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Expand chart
Reproduced from Lutheran Immigration and Refugee Service; Cartogram: Axios Visuals

Texas Gov. Greg Abbott is the only Republican governor so far to stop accepting refugees following President Trump’s executive order that allows state and local governments to block refugee resettlements.

The big picture: While Republicans widely support Trump’s restrictive immigration policies, local and state officials in many states have been unwilling to push out those who have been forced from their homes and gone through stringent vetting processes required to become a U.S. refugee.

  • Presidents have previously tried to uplift refugee resettlement programs with “bipartisan pride,” and to generate goodwill domestically and internationally, the Washington Post writes.
  • Trump has already capped the number of refugees the U.S. will accept at a historic low of just 18,000 from a high of 110,000 in 2016.

What’s happening: Republican governors of Tennessee, South Dakota, Oklahoma and Nebraska along with others have written letters to the U.S. State Department or publicly announced they will continue accepting refugee resettlements, representing some of the reddest states in the country.

  • They join more than two dozen other states that plan to continue taking refugees, according to Axios' compilation of news reports, press releases and public statements.
  • Not all states have released their decisions.

Abbott had previously withdrawn Texas from the national refugee resettlement program and sued for the right to block Syrian refugees from settling in the state, the Texas Tribune reports.

Both Tennessee and North Dakota have also sued for the right to refuse refugee settlements, but have now both said they plan to continue accepting refugees.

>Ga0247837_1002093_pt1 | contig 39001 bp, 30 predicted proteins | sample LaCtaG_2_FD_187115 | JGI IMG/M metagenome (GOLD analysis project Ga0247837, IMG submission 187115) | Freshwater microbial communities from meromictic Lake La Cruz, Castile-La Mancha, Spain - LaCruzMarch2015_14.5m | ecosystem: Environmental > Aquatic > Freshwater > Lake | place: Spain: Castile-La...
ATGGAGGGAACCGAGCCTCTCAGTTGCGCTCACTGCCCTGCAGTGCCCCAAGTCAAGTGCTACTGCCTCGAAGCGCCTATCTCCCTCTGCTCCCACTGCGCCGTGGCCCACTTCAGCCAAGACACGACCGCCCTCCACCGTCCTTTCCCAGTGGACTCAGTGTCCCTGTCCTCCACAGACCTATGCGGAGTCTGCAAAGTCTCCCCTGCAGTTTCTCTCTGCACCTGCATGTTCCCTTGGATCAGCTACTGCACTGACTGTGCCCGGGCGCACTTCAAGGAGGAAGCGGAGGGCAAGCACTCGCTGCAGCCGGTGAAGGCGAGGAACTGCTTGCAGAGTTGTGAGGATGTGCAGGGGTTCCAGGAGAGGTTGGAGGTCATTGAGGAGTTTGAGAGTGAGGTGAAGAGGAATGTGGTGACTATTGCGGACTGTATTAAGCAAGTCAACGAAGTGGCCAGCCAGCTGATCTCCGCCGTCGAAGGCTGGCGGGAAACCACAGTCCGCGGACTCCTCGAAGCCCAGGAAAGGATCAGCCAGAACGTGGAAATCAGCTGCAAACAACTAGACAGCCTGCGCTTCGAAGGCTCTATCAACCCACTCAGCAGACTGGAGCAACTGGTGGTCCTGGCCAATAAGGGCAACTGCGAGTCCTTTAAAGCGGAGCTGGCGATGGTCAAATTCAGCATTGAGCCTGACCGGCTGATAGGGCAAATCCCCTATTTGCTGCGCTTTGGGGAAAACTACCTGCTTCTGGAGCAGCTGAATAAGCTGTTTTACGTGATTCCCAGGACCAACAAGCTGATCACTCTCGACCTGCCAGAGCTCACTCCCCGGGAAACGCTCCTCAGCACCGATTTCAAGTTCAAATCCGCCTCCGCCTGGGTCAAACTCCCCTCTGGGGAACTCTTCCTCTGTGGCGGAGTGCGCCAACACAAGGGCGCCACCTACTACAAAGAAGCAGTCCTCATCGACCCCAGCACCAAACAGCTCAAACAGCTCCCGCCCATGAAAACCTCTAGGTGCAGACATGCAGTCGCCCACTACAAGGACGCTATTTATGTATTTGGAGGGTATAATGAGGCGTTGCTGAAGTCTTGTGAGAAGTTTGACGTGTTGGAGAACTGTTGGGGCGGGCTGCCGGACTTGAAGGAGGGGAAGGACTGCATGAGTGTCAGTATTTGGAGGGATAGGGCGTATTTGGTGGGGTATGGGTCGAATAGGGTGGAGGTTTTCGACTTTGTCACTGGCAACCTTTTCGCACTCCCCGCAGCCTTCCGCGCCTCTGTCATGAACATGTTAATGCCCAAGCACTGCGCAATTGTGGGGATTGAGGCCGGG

Go deeper:

Go deeper

1 hour ago - Health

Boris Johnson announces month-long COVID-19 lockdown in U.K.

Prime Minsiter Boris Johnson. Photo: NurPhoto / Getty Images

A new national lockdown will be imposed in the U.K., Prime Minister Boris Johnson announced Saturday, as the number of COVID-19 cases in the country topped 1 million.

Details: Starting Thursday, people in England must stay at home, and bars and restaurants will close, except for takeout and deliveries. All non-essential retail will also be shuttered. Different households will be banned from mixing indoors. International travel, unless for business purposes, will be banned. The new measures will last through at least December 2.

Updated 2 hours ago - Politics & Policy

The massive early vote

Illustration: Sarah Grillo/Axios

Early voting in the 2020 election across the U.S. on Saturday had already reached 65.5% of 2016's total turnout, according to state data compiled by the U.S. Elections Project.

Why it matters: The coronavirus pandemic and its resultant social-distancing measures prompted a massive uptick in both mail-in ballots and early voting nationwide, setting up an unprecedented and potentially tumultuous count in the hours and days after the polls close on Nov. 3.

Updated 2 hours ago - Politics & Policy

Coronavirus dashboard

Illustration: Sarah Grillo/Axios

  1. Health: Ipsos poll: COVID trick-or-treat.
  2. World: Greece tightens coronavirus restrictions as Europe cases spike — Austria reimposes coronavirus lockdowns amid surge of infections
  3. Economy: Conference Board predicts economy won’t fully recover until late 2021.
  4. Technology: Fully at-home rapid COVID test to move forward.
  5. States: New York rolls out new testing requirements for visitors.

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